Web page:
In purely technical terms, Modernist Cuisine is a comprehensive codification of culinary techniques. In cultural terms, the fact that it spans five volumes, covers topics in meticulous scientific depth, and essentially transforms the fundamental approach to modern cooking, makes it a culinary revolution, printed and bound. Not that Nathan Myrvhold, Chris Young, and Maxime Bilet are looking to challenge the basics of cuisine; quite the opposite, they’re looking to explore them more deeply, as deeply as they’ve been explored. And with volumes including History and Fundamentals, Techniques and Equipment, Animals and Plants, Ingredients and Preparations, and Plated Dish Recipes—with a Kitchen Manual, because let's face it, you're out of you're league—they're exploring (and explaining) everything from the hows and whys of traditional methods to the science behind the vanguard techniques of the last 30 years. And all this from a project that began as an exposition of sous vide and food safety (which Myhrvold covers in unprecedented depth in Volume One). Bisected photographs give immediate visual logic to explanations of technique and product, making this an indispensable reference guide for any cook, chef, or visionary looking to keep pace with—or even dream beyond—the technical, conceptual, poetic precision of modern cuisine.
2004 IACP Award Nominee for Chefs and Restaurants Category; Today’s professional chefs have the world to use as their pantry and draw freely on a global palette of flavors. Now Andrew Dornenburg and Karen Page bring together some of the foremost culinary authorities to reveal how to use different flavors and techniques to create a new level of culinary artistry. Mario Batali, Daniel Boulud, Alain Ducasse, Paula Wolfert, and many others share the foundations of ten influential cuisines:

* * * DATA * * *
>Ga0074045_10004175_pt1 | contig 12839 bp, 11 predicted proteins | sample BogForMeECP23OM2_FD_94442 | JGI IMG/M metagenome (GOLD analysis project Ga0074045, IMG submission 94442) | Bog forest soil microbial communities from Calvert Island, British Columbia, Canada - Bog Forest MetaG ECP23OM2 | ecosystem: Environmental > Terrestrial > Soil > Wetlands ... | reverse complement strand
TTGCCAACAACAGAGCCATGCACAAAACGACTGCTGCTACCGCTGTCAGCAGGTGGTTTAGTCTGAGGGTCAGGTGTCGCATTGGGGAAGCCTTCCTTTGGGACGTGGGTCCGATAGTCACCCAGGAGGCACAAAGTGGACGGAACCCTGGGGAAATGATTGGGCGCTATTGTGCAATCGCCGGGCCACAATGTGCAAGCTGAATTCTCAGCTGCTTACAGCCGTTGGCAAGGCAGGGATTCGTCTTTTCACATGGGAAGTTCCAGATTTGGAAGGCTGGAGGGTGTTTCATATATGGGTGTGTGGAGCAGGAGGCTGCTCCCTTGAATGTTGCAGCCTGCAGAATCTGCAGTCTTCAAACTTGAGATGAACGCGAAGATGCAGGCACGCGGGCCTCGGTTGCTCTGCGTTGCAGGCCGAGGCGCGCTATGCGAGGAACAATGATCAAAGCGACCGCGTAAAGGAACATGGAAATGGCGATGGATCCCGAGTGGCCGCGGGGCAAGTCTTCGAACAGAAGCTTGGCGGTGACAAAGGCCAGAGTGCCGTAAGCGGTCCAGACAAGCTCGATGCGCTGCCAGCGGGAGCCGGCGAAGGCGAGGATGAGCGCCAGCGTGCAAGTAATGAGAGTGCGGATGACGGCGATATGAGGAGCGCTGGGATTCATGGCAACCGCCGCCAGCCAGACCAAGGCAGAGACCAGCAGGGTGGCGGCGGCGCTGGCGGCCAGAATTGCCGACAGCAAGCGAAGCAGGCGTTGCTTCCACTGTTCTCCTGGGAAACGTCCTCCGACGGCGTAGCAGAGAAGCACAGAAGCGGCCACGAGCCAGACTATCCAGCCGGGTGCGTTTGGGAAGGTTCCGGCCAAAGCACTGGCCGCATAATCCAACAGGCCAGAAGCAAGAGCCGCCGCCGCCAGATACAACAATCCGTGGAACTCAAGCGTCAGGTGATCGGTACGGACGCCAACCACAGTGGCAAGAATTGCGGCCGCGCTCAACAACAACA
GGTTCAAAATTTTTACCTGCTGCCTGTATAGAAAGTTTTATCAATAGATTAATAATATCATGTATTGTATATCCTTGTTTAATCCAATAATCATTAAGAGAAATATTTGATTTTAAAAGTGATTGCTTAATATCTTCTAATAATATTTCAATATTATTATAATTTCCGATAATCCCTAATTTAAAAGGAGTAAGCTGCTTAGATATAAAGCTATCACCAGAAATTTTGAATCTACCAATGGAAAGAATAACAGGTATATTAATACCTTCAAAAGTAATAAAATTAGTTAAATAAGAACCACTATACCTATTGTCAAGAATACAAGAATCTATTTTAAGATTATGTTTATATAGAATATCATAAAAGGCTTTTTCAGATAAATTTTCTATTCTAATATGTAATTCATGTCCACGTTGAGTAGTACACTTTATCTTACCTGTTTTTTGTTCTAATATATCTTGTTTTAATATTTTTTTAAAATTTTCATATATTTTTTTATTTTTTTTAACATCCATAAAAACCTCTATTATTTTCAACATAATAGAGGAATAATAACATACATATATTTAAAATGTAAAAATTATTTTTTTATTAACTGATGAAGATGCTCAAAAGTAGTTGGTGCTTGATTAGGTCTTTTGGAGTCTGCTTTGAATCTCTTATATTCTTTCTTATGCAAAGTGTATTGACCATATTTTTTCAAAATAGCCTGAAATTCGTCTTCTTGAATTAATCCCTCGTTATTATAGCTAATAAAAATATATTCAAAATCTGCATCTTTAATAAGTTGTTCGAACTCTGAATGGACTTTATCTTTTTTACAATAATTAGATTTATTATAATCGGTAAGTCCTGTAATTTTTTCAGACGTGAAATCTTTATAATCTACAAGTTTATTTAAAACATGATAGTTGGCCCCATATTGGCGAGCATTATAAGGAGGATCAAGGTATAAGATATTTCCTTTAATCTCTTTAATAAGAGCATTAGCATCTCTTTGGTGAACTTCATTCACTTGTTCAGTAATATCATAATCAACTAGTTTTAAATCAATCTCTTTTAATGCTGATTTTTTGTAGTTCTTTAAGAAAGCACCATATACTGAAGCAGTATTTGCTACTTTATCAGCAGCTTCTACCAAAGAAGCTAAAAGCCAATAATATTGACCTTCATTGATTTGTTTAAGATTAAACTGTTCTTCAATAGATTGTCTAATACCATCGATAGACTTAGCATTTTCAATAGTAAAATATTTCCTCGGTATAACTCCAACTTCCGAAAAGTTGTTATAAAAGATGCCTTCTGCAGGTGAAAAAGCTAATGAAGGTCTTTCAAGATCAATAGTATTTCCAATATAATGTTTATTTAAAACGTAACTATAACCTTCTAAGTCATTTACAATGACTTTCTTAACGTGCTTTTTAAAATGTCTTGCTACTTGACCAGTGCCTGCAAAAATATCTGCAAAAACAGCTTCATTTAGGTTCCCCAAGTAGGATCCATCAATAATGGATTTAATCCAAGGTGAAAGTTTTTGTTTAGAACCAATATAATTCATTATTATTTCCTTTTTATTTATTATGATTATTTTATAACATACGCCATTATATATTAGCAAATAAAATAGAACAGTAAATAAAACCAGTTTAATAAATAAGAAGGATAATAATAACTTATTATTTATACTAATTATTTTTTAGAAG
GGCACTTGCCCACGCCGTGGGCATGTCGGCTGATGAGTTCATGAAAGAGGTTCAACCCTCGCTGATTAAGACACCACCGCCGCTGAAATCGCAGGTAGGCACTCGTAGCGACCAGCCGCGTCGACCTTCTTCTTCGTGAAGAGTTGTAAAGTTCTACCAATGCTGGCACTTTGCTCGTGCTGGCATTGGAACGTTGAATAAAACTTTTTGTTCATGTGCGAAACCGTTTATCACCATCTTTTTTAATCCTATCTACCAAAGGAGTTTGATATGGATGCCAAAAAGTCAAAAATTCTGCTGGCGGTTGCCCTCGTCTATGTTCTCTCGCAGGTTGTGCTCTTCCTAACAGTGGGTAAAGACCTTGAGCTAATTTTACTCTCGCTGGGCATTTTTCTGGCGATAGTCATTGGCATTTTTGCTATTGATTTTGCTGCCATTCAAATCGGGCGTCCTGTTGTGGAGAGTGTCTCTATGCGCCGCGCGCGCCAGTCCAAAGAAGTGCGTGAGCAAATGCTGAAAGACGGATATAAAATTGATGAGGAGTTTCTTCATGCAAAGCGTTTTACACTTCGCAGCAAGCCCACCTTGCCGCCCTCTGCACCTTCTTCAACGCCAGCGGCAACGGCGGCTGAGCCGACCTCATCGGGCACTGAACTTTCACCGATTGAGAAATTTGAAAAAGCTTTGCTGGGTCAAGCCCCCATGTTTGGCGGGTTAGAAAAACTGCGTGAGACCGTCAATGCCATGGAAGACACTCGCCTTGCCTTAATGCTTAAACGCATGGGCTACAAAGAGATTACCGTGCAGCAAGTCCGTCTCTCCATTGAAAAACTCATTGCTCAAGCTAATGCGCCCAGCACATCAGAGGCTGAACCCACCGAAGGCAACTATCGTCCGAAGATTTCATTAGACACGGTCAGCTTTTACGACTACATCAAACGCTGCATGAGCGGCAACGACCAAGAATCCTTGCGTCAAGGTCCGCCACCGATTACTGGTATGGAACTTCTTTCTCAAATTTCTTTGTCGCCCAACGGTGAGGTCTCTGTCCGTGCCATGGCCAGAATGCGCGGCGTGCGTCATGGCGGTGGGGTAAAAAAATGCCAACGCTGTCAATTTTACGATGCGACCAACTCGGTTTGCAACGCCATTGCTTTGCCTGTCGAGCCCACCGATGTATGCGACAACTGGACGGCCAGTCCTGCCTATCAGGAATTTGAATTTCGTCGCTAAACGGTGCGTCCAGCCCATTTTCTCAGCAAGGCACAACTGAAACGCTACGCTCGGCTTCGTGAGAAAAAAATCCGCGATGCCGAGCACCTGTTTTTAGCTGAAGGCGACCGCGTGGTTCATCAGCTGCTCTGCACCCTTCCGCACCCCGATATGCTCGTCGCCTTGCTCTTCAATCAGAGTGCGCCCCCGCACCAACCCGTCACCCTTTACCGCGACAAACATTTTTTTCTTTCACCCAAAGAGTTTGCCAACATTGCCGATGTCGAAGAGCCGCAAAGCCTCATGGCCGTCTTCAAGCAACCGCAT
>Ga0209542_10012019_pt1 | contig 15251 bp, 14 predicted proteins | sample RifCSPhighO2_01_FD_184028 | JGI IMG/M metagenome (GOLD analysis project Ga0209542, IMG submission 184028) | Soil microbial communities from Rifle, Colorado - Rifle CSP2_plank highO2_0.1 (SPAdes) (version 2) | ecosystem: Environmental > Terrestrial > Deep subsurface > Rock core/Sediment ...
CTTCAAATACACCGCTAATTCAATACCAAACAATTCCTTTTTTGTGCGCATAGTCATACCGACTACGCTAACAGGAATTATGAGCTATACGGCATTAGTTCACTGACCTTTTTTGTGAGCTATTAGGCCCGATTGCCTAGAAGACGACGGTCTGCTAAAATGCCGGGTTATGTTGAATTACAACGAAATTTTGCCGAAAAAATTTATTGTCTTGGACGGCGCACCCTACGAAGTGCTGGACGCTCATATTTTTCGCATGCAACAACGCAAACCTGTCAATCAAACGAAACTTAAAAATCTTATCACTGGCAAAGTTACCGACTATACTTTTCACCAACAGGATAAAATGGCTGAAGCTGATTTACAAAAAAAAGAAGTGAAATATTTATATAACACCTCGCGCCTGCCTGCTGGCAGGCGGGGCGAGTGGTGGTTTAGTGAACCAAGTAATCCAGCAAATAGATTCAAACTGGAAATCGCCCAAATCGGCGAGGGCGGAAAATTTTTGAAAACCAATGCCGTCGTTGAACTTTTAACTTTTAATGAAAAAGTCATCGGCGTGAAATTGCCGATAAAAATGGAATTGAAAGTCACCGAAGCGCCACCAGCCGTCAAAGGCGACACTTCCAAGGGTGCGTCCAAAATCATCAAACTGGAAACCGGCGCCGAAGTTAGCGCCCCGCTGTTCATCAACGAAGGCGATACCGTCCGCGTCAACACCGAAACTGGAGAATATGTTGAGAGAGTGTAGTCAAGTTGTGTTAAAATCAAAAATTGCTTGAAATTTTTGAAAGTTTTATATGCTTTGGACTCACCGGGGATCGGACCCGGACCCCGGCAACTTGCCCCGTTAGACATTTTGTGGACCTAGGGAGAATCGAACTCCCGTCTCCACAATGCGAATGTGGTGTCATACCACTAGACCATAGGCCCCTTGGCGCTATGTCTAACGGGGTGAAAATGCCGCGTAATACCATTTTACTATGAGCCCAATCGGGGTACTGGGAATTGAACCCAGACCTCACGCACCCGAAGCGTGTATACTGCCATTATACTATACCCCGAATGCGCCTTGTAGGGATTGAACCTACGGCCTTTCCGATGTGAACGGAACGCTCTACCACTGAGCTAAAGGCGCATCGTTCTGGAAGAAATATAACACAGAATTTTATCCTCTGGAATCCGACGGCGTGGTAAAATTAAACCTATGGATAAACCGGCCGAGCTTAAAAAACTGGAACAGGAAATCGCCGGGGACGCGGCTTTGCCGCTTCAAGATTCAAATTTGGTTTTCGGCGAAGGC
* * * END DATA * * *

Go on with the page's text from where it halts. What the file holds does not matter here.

Nobu Matsuhisa needs little introduction. With his multinational and ever expanding empire of 13 restaurants in the United States, Italy, France and Japan he has become the most talked-about restaurateur of recent years and arguably the world's greatest sushi chef. In Nobu: The Cookbook–his first cookbook in any language–Nobu reveals the secrets to his food and indeed the essence of all Japanese cuisine: the art of using very simple techniques to bring out the latent flavors in the very best ingredients that the world's seas have to offer.
Most chefs are no stranger to the titular “odd bits” in Bones and Fat author Jennifer McLagan’s latest book. Between Fergus Henderson’s definitive Whole Beast meat manifesto, an increasingly pervasive culture of sustainability, and Anthony Bourdain’s Travel Channel offal-worship, the “chefs and off-cuts” love story is well told. But McLagan isn’t looking to introduce odd bits, she’s looking to reintroduce them, to point not only chefs but also their dining public to the rich, lengthy history of discarded meat products in our global culinary heritage. Given the potentially horrifying subject matter at hand (“I’m not trying to shock, although I am sure I will.”) McLagan begins with a primer on “odd bits,” which she has wisely swapped in for terms like “off cuts” and “offal,” both for technical accuracy—she’s dealing with everything from lamb’s neck and testicles to the sexier sweetbreads and their ilk—and to capture a sense of their culinary taboo. The rest of the book is divided as an animal would be, “the head, the front, the middle, and the back end.” Amusing history lessons and dedicated primers on some of the more challenging odd bits accompany recipes of varying exoticism like “Headcheese for the Unconvinced,” “Minted Tripe and Pea Salad,” and “Chocolate Blood Ice Cream.”